By Raffique Shah
August 08, 2021
If you think you cannot possibly get any angrier over the state of sports in the country, what with the annihilation of Team TTO at the Tokyo Olympics, our cricket teams performing way below what is expected of them, and our once-proud football team booted out of World Cup 2026 by some miniscule islands, then read the local football legend’s recently published Everald Gally Cummings, The Autobiography.
Gally will bring tears to your eyes, or maybe cause you to explode into fits of anger that might not be good for your health.
First, though, a word on our team’s performances at the Olympics. We can blame the Covid-19 global pandemic for the poor performances by the relatively large contingent of TT athletes that braved the contagion and made it to Tokyo to represent their country.
During the build-up to the Olympics, most countries that had tried to ease restrictions on outdoor activities, had to revert to total lockdowns and curfews, to the closure of parks and stadia where competitive sportsmen and women usually train.
To the credit of those who fought to have the Games staged, and who went on to show the world they could do it with minimal disruptions, the Games came off, and overall, things went well.
Once swimming and track and field got underway, it was clear that many competitors had somehow attained peak form, every athlete’s dream. The display of awesome form by track and field stars from Jamaica, The Bahamas, and farther afield, by swimmers from the USA and European countries that were ravaged by Covid-19 one year ago, as they broke record after record, raises questions that our officials and athletes will have difficulty explaining.
Something is very wrong with the state of TT athletics. It cannot be poor funding: ours is among a handful of countries that grant elite athletes in several disciplines funding up to TT $500,000 per year depending on their world ranking in their respective sport. The Ministry of Sport will have disbursed millions of dollars over the past five years directly to these elite athletes. How did they spend it?
Venezuela, where, if we believe the stories we hear, President Maduro’s Government is starving its people, Yulimar Rojas won the women’s triple jump with a world record-breaking performance. They had six medals by Saturday morning. Starving Cuba had 14, six of them gold; Jamaica nine, four gold; the Bahamas, two gold; hell, 86 countries on the medals’ table, TT conspicuously missing.
I switch to Gally Cummings’ tell-all autobiography, a book that I think should be recommended reading at the nation’s secondary schools. Gally was born into football, his two older brothers club players, and several national players living within kicking distance of his parents’ Melville Lane home, which, in turn, was virtually in the penalty zone of the Queen’s Park Savannah, the Mecca of football back in the 1950s and 1960s.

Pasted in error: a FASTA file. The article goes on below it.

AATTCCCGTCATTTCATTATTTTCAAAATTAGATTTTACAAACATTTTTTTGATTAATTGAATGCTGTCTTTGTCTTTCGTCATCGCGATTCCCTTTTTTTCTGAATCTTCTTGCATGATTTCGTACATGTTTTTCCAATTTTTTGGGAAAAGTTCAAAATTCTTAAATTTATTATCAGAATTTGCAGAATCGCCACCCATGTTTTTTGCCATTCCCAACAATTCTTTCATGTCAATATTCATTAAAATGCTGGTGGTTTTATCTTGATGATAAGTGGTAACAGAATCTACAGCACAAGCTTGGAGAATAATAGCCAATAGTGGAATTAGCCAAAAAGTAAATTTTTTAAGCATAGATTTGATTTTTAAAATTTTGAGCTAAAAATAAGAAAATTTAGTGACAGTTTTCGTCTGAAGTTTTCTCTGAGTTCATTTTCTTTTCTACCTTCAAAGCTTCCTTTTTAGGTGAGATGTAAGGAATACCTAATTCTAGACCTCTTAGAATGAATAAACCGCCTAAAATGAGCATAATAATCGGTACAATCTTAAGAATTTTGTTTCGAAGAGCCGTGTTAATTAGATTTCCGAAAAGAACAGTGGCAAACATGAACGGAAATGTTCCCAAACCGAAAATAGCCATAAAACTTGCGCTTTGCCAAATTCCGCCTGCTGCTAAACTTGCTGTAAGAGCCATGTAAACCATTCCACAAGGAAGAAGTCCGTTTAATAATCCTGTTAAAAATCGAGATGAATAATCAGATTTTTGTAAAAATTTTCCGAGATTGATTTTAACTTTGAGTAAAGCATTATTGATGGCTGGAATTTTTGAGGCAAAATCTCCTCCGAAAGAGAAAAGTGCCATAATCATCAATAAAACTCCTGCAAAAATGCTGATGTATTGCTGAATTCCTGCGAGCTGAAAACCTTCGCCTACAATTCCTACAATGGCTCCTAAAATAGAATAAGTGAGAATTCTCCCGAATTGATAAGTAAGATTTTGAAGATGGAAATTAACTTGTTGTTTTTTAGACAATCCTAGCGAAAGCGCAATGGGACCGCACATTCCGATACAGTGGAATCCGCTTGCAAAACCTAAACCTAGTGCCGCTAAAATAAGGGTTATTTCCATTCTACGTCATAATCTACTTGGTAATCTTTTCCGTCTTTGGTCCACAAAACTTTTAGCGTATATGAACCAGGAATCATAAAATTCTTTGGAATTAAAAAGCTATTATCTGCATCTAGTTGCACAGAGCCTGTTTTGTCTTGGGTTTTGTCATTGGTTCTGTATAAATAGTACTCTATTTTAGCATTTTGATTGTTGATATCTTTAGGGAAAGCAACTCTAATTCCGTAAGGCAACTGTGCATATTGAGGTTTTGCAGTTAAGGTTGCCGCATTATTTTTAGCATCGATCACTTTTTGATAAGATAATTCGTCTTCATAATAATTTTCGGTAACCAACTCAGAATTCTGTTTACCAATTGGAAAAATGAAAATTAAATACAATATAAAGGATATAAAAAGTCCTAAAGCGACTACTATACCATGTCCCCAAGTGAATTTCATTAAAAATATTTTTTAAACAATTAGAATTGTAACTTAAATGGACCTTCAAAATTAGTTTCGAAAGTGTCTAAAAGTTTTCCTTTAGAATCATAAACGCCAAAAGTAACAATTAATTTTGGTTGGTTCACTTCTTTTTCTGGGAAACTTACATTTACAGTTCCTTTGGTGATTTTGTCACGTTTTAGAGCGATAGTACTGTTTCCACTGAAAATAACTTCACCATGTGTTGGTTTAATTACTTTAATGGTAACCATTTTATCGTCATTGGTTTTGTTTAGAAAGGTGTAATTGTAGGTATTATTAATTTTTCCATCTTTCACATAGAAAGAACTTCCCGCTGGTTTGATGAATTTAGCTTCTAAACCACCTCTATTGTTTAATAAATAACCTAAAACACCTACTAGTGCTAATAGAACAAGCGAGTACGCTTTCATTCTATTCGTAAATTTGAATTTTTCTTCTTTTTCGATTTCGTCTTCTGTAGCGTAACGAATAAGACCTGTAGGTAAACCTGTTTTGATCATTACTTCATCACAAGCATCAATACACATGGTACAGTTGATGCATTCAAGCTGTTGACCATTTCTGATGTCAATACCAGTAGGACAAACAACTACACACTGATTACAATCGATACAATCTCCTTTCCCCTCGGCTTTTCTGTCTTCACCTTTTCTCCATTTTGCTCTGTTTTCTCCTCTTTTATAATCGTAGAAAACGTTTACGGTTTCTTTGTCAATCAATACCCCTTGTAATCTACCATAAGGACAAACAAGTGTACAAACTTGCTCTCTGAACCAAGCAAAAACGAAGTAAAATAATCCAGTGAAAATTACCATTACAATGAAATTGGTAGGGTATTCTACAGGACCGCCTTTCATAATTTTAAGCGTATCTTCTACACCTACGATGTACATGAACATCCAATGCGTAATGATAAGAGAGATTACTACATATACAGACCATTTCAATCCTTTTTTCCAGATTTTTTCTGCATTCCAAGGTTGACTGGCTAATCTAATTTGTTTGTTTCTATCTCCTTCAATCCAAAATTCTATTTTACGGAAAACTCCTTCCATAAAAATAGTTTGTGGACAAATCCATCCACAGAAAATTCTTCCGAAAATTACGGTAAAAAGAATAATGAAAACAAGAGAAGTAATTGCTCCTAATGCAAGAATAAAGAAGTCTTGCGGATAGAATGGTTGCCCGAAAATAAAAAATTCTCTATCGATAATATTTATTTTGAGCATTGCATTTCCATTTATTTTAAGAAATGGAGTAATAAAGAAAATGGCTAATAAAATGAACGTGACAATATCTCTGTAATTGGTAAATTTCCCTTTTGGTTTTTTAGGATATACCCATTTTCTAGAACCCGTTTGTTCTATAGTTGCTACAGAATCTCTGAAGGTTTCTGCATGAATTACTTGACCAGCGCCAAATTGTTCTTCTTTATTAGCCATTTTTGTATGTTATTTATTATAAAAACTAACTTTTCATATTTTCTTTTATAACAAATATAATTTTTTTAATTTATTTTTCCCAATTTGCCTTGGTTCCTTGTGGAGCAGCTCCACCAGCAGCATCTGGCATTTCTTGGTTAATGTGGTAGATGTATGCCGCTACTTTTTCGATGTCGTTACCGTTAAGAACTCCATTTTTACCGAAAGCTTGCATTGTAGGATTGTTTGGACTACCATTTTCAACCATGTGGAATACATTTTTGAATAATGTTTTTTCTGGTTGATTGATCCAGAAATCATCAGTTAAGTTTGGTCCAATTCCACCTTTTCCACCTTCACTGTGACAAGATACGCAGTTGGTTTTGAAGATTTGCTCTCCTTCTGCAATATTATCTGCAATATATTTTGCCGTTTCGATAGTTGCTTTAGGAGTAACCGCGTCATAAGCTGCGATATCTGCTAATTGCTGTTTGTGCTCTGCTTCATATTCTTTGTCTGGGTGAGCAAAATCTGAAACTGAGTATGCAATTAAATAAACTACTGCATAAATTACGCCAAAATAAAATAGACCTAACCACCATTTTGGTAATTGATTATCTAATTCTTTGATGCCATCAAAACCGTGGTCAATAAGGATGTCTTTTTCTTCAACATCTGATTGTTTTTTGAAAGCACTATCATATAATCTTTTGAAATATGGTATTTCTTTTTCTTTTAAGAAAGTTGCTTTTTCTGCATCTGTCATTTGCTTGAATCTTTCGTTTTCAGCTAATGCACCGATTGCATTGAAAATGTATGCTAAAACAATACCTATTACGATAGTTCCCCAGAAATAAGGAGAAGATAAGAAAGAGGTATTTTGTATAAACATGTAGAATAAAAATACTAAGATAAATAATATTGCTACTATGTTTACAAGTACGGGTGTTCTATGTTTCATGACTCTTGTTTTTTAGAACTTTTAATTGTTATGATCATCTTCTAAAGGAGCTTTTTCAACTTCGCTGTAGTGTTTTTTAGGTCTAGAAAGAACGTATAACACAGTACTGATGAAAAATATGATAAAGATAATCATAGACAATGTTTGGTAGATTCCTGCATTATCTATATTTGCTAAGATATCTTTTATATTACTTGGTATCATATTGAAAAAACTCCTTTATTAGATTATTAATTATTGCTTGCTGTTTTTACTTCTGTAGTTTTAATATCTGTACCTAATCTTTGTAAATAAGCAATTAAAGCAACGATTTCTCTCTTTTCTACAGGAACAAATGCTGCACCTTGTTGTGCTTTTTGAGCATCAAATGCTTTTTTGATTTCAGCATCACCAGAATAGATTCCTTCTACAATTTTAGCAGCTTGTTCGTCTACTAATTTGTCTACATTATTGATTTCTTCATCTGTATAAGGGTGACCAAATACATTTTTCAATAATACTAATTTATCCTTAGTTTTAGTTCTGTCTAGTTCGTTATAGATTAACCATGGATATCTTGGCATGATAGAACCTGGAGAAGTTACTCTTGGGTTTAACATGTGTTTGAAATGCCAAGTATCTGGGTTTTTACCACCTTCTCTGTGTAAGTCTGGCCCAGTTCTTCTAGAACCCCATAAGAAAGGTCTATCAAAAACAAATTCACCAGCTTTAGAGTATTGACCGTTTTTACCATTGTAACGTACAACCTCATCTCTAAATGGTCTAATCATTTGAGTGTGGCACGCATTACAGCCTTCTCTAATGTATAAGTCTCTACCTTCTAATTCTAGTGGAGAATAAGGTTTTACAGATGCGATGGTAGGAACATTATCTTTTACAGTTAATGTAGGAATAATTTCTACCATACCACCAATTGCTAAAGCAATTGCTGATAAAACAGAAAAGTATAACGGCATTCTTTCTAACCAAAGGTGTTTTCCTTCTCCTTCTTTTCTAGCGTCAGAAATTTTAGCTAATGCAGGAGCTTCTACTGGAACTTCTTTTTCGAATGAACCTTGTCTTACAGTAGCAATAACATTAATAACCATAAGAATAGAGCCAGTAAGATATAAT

He probably kicked his way into this world from his mother’s womb. At primary school age he competed against and beat secondary school boys in athletics and football. By age 15, he was drafted to the national team. Clearly, he was destined to greatness in a sport that was not merely his life, but his passion. And therein lay the seeds of a conflict that would steer him onto a collision course with the overlords of the sporting world, more so the Mafia that was FIFA back then, maybe even today.
The book, which is on sale at several bookstores (RIK, Nigel R. Khan, Amazon) paints a path to glory that any young boy or girl might want to follow. But Gally also tears into corrupt administrators, ambitious and often ruthless politicians who would use, abuse and then spit out talented players, as long as it served their narrow personal interests.
He was a young player and witness to the machinations of the notorious dictator of Haiti, ‘Baby Doc’ Duvalier, who had clearly bribed FIFA officials to ensure that even though the very talented TT team scored five legitimate goals in a match that should have sent us to the World Cup finals in Germany in 1974, Haiti, not TT, made it, beating us 2-0.
Such open banditry would repeat itself in 1989 when our team was poised to kick its way into the 1990 finals in Italy—but had to get past the mighty USA. Certain local officials are said to have printed 40,000 surplus tickets to the game that was hosted in our national stadium. The chaos that ensued ensured that even if we had won the game (we lost, 1-0), our team would have been disqualified by FIFA.
In a stinging swipe, Gally wrote: The overselling of tickets…was one of the most cruel, criminal and treasonous acts ever committed in the history of our small nation…(P 269).